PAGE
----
Pentagon and hackers in 'cyberwar'

The Pentagon has been warning about a future computer war. Well, the future is now, and the war is on.

For two days in January, hackers repeatedly tapped into military computers at Kelly Air Force Base in San Antonio -- the centre for the most sensitive Air Force intelligence, the kind of information critical to American troops now on patrol over Iraq and in Bosnia.

NBC News has learned the attack was a sophisticated, coordinated assault through computer networks in Canada, Norway and Thailand. The hackers didn't receive top secrets but the Pentagon's No. 2 man, Deputy Secretary of Defence John Hamre, says the United States is essentially engaged in an all-out cyberwar. "The department is experiencing fairly sophisticated challenges right now," said Hamre.

For the past several months, so-called cyberterrorists, operating from as many as 15 locations worldwide, have launched a series of coordinated attacks on Pentagon computers -- as many as 100 per day. The attackers remain unidentified and since anyone with a computer is a potential enemy, experts warn the United States military is vulnerable to a sneak attack. "It's not a matter of if America has an electronic Pearl Harbour -- it's a matter of when," said Rep. Curtis Weldon, R-Penn.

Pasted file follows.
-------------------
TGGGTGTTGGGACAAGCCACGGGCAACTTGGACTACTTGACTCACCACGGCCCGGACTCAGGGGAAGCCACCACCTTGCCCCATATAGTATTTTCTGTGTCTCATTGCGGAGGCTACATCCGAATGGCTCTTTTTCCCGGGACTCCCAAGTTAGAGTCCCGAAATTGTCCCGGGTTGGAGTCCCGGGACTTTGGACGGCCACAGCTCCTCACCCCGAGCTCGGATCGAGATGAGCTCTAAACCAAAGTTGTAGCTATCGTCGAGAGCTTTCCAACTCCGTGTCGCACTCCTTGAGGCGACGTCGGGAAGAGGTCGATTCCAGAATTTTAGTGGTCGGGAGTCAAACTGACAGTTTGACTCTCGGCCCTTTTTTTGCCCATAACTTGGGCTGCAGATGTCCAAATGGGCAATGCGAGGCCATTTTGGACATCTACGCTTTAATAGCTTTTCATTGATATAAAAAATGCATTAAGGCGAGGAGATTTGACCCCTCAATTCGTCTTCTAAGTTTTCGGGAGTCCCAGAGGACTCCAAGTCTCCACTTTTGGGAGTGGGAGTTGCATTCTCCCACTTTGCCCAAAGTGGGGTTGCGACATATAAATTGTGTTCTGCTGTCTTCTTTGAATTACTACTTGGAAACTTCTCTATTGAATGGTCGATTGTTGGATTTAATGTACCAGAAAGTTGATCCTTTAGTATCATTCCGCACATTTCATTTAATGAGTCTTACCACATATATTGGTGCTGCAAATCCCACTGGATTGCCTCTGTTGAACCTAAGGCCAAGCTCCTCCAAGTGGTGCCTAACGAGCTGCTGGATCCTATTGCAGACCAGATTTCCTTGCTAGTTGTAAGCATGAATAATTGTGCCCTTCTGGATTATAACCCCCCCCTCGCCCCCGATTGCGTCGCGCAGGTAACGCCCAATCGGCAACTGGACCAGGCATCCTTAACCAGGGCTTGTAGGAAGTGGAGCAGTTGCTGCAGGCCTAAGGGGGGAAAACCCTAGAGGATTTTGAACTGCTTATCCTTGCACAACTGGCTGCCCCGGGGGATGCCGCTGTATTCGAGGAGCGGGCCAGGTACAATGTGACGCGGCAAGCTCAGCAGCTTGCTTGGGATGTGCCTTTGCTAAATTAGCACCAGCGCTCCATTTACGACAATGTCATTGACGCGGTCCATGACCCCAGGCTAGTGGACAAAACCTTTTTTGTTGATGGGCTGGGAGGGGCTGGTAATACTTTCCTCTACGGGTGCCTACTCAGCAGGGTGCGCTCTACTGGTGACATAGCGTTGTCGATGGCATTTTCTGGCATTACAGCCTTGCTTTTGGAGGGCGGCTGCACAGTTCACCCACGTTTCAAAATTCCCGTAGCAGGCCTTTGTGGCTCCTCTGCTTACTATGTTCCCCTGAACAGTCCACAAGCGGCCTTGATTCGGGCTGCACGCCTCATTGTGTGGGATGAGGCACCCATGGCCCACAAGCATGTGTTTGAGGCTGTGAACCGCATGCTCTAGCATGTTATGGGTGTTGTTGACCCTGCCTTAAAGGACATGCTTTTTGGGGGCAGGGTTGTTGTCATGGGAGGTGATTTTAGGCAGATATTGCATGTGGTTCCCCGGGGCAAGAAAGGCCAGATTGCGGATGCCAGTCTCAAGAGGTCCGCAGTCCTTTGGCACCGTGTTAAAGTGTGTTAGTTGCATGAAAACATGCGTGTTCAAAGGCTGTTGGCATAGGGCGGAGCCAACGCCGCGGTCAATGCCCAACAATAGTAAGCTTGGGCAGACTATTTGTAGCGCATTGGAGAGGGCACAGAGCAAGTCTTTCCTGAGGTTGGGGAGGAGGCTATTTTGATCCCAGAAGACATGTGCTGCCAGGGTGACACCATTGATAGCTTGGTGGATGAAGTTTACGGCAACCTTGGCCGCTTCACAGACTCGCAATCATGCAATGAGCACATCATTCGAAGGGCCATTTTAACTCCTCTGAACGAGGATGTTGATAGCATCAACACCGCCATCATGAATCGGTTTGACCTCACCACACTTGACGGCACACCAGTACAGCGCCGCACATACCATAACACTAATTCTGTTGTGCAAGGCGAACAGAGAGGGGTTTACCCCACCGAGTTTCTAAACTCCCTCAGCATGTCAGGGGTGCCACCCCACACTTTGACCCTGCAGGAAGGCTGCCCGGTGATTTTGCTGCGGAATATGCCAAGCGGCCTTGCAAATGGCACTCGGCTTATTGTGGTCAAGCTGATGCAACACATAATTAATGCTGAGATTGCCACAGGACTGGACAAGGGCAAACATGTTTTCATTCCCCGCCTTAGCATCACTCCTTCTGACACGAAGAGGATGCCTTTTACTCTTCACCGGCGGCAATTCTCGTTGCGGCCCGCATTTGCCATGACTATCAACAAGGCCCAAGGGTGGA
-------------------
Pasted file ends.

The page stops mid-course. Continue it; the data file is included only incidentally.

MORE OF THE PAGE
At Kelly, the hackers were trying to enter a server that controls a number of sensitive computers at the base and other bases in the San Antonio area. Among the computers targeted were those of the Air Intelligence Agency, the Air Force Information Warfare Centre and a Joint Chiefs of Staff command-and-control operation. Officials said it was the most sophisticated attack yet on Pentagon computers. "What is clear is that the attacks were coordinated," said Steven Northcutt, head of the intrusion centre at the U.S. Naval Surface Warfare Centre in Virginia, which tracked the assault. "But exactly how many people are driving it is not clear."

The attack so worried the Pentagon that it called in the FBI, which has launched a criminal investigation. Officials said the attacks were coordinated to increase the "stealth and firepower" of the perpetrators and were "difficult to detect" because they were planted in "a large volume of identical traffic that is too massive to process without specialised techniques."

A copy of the Navy's briefing on the attacks, called 'Internet Threat Briefing -- Stealth and Coordinated Probes and Attacks,' shows an "evolution of the cat-and-mouse game hackers and administrators play," said Peter Durham, MSNBC's network security analyst. "This is a new strategy, not a new weapon," said Durham, who reviewed the briefing. "Each attack is a regular, familiar kind of attack. What is different is the way it's being executed."